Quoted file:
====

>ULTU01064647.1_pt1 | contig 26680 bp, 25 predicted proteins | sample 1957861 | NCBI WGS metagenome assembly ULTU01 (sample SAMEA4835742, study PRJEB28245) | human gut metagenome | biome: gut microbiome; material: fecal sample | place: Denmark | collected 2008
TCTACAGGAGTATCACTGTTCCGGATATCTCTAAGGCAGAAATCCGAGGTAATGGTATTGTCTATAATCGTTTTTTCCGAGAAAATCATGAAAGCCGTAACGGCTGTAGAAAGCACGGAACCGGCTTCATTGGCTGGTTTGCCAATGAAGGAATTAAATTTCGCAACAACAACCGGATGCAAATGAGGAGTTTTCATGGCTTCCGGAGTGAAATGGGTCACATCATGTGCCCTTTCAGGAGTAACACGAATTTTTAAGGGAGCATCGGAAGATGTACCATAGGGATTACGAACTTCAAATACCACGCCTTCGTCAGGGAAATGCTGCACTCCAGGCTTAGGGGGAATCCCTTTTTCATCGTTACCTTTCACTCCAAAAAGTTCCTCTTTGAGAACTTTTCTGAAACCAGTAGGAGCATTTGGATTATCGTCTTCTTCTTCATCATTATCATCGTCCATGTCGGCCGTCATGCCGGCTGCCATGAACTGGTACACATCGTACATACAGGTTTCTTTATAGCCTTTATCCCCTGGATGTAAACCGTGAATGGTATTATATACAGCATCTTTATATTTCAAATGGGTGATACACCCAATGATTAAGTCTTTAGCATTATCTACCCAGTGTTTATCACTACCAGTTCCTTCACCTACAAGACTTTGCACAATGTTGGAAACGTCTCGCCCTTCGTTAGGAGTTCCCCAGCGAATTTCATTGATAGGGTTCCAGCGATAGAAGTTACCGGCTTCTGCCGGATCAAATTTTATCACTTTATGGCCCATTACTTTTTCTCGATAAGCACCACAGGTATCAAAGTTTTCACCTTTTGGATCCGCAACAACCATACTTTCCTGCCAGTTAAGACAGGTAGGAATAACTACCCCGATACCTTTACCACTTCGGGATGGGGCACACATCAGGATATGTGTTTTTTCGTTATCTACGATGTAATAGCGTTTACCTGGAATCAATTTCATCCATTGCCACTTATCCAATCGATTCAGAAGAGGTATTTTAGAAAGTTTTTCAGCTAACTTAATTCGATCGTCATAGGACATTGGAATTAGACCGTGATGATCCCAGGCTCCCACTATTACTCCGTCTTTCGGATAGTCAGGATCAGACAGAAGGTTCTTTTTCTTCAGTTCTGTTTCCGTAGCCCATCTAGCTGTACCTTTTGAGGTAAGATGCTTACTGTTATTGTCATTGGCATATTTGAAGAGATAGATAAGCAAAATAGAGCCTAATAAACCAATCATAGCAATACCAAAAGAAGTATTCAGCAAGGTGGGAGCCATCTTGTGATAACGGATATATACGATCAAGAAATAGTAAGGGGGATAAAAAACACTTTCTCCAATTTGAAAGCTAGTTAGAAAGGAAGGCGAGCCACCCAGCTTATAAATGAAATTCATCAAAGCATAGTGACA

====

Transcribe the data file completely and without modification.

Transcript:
>ULTU01064647.1_pt1 | contig 26680 bp, 25 predicted proteins | sample 1957861 | NCBI WGS metagenome assembly ULTU01 (sample SAMEA4835742, study PRJEB28245) | human gut metagenome | biome: gut microbiome; material: fecal sample | place: Denmark | collected 2008
TCTACAGGAGTATCACTGTTCCGGATATCTCTAAGGCAGAAATCCGAGGTAATGGTATTGTCTATAATCGTTTTTTCCGAGAAAATCATGAAAGCCGTAACGGCTGTAGAAAGCACGGAACCGGCTTCATTGGCTGGTTTGCCAATGAAGGAATTAAATTTCGCAACAACAACCGGATGCAAATGAGGAGTTTTCATGGCTTCCGGAGTGAAATGGGTCACATCATGTGCCCTTTCAGGAGTAACACGAATTTTTAAGGGAGCATCGGAAGATGTACCATAGGGATTACGAACTTCAAATACCACGCCTTCGTCAGGGAAATGCTGCACTCCAGGCTTAGGGGGAATCCCTTTTTCATCGTTACCTTTCACTCCAAAAAGTTCCTCTTTGAGAACTTTTCTGAAACCAGTAGGAGCATTTGGATTATCGTCTTCTTCTTCATCATTATCATCGTCCATGTCGGCCGTCATGCCGGCTGCCATGAACTGGTACACATCGTACATACAGGTTTCTTTATAGCCTTTATCCCCTGGATGTAAACCGTGAATGGTATTATATACAGCATCTTTATATTTCAAATGGGTGATACACCCAATGATTAAGTCTTTAGCATTATCTACCCAGTGTTTATCACTACCAGTTCCTTCACCTACAAGACTTTGCACAATGTTGGAAACGTCTCGCCCTTCGTTAGGAGTTCCCCAGCGAATTTCATTGATAGGGTTCCAGCGATAGAAGTTACCGGCTTCTGCCGGATCAAATTTTATCACTTTATGGCCCATTACTTTTTCTCGATAAGCACCACAGGTATCAAAGTTTTCACCTTTTGGATCCGCAACAACCATACTTTCCTGCCAGTTAAGACAGGTAGGAATAACTACCCCGATACCTTTACCACTTCGGGATGGGGCACACATCAGGATATGTGTTTTTTCGTTATCTACGATGTAATAGCGTTTACCTGGAATCAATTTCATCCATTGCCACTTATCCAATCGATTCAGAAGAGGTATTTTAGAAAGTTTTTCAGCTAACTTAATTCGATCGTCATAGGACATTGGAATTAGACCGTGATGATCCCAGGCTCCCACTATTACTCCGTCTTTCGGATAGTCAGGATCAGACAGAAGGTTCTTTTTCTTCAGTTCTGTTTCCGTAGCCCATCTAGCTGTACCTTTTGAGGTAAGATGCTTACTGTTATTGTCATTGGCATATTTGAAGAGATAGATAAGCAAAATAGAGCCTAATAAACCAATCATAGCAATACCAAAAGAAGTATTCAGCAAGGTGGGAGCCATCTTGTGATAACGGATATATACGATCAAGAAATAGTAAGGGGGATAAAAAACACTTTCTCCAATTTGAAAGCTAGTTAGAAAGGAAGGCGAGCCACCCAGCTTATAAATGAAATTCATCAAAGCATAGTGACA